Translated from Latin to English about 500 years ago, “Dog Days”, were originally based on what the ancient Greeks thought about the constellation Canis Major, with the star Sirius being the dog’s nose, and its position in the Heavens. In the summer, when Sirius (the brightest visible from anywhere on the earth) aligns with the sun on July 23rd, it was believed by the ancient Romans to give off heat and add to the Sun’s warmth. The term came to encompass the 20 days before July 23rd and the 20 days after. Nowadays, we typically are referring to the lazy, dog days of summer, as being the hottest part.
There’s certainly a lot of fun to be had in the summer with picnics, bar-b-ques (remember that greasy, fatty foods will not do well in your companions belly), trips to the park and vacations. So, how do we keep our dogs safe and comfortable during all of the warm weather festivities?
* Hydrate. Hydrate. Hydrate. You can’t offer too much cold, refreshing water too often. Enough said.
* We all know that exercise is good for all of us, and our pets. However, when it is excessively hot, it needs to be limited.
* I’m sure that you and your dog are grateful, if you are fortunate to have air conditioning. If not, consider a “cooling” bed or mat. Our family once had a vent cut through the wall to provide ac when our dog went into his dog house in the corner of the garage. Okay, maybe that was a bit much!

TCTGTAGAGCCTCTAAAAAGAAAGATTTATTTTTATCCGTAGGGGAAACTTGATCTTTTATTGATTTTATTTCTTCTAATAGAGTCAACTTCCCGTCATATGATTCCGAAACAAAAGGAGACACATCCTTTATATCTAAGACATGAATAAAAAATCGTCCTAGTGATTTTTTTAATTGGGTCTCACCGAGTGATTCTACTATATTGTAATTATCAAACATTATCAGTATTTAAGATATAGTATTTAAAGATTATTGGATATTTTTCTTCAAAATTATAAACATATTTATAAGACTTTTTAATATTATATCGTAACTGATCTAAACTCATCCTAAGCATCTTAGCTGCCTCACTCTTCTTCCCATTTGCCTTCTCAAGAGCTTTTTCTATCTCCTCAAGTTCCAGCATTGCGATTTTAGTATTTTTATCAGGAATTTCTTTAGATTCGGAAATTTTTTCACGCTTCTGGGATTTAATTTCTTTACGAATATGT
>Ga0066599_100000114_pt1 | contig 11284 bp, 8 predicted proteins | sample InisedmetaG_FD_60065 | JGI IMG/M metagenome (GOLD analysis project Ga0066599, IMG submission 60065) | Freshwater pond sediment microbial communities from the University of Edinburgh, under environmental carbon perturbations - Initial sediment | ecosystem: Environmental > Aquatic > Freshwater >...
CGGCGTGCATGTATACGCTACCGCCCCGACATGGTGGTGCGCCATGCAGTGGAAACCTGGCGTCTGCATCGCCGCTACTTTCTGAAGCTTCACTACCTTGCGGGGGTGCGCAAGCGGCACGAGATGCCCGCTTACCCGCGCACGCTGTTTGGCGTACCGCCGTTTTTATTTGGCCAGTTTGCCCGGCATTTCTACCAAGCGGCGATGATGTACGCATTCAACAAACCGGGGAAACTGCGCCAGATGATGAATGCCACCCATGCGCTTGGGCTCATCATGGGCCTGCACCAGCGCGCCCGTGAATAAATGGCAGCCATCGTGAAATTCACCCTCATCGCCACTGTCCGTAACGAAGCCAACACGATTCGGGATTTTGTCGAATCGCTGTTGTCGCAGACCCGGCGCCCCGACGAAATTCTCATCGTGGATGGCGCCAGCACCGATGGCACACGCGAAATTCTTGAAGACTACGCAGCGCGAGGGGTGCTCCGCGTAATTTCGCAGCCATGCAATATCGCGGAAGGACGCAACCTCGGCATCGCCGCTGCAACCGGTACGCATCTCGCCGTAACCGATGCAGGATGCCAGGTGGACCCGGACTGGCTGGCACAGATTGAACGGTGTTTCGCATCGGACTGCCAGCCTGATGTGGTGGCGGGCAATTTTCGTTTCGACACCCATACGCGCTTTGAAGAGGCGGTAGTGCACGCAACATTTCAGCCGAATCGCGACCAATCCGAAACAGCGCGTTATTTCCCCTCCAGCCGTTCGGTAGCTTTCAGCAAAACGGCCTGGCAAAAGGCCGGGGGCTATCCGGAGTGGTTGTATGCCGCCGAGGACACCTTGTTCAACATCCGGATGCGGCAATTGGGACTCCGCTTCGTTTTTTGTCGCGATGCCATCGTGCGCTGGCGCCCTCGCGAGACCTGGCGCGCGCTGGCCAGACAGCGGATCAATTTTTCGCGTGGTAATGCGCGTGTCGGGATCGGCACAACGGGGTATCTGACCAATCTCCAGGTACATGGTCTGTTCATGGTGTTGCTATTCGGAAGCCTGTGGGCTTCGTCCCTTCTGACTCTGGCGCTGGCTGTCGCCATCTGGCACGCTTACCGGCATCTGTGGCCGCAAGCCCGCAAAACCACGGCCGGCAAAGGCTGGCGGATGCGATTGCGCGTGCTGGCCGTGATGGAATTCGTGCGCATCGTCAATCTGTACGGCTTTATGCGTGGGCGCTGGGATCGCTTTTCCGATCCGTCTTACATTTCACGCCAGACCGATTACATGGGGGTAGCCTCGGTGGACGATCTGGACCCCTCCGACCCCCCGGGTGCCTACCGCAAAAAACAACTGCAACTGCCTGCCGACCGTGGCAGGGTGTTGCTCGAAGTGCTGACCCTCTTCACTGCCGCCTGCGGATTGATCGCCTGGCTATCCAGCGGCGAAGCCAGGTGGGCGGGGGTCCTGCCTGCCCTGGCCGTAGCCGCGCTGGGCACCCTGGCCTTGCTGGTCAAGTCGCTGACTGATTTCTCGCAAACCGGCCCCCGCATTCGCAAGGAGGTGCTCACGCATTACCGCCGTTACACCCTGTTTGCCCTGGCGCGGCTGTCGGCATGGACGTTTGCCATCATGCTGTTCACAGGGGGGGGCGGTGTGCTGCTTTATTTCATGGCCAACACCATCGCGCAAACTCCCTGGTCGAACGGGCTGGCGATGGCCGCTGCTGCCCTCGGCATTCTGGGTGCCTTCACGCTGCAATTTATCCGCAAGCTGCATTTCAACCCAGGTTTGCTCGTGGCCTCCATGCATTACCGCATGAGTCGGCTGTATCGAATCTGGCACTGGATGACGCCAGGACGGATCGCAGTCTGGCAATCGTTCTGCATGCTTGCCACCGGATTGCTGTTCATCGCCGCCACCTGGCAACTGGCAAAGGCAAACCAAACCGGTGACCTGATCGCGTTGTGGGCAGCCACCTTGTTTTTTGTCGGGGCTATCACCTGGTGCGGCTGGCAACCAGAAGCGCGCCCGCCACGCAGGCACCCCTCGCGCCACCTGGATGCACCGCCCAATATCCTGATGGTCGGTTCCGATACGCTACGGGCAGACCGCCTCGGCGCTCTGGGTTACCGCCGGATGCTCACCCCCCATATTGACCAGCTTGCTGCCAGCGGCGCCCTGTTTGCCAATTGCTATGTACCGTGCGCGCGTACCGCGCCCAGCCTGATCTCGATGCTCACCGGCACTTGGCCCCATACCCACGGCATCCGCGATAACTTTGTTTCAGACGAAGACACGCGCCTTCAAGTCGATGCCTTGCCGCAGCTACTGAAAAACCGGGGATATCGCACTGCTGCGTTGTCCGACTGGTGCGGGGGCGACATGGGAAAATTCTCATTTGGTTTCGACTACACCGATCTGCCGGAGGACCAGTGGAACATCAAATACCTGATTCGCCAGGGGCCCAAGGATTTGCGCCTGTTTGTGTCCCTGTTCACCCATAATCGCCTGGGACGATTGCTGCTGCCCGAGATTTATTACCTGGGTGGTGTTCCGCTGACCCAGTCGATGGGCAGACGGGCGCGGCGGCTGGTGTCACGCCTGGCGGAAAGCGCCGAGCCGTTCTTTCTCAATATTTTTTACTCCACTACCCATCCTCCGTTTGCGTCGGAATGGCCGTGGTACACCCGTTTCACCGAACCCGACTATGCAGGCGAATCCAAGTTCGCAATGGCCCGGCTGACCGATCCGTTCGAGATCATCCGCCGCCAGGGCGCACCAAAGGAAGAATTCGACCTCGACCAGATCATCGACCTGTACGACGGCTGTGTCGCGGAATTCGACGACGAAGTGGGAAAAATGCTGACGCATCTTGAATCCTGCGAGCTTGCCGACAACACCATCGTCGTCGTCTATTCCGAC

* Consider a new do. Actually, some breeds need their coat to stay cool naturally. Never shave your dog, as he needs some hair to protect him from overheating or getting a sunburn. Check with your groomer.
* Swimming is a great summer activity to cool off. Be aware that not ALL dogs are good, safe swimmers though, especially those breeds with short legs. Until you are sure that you dog, stay be his side and maybe use a leash, in case he becomes distressed and your need to lead him back to the beach. Supervise your pet around swimming pools as well.
* Take your pets paws into consideration. You may be wearing flip flops, but the sand and sidewalk may be too hot for your dog to walk on.
* We all know not to leave your dog alone in a vehicle when it is hot, even with the windows cracked, as the temperature becomes stifling real quick.
* Watch for sign of heat stroke, such as excessive panting, rapid heartbeat, and drooling. Pets with flat faces are even more susceptible to heat stroke, since they are not able to pant as efficiently.
* Always keep the contact information of a good boarding kennel handy, in the event that you are not able to take you dog with you on some of your summer adventures.
Make sure that your dog is able to “chill” and enjoy summer.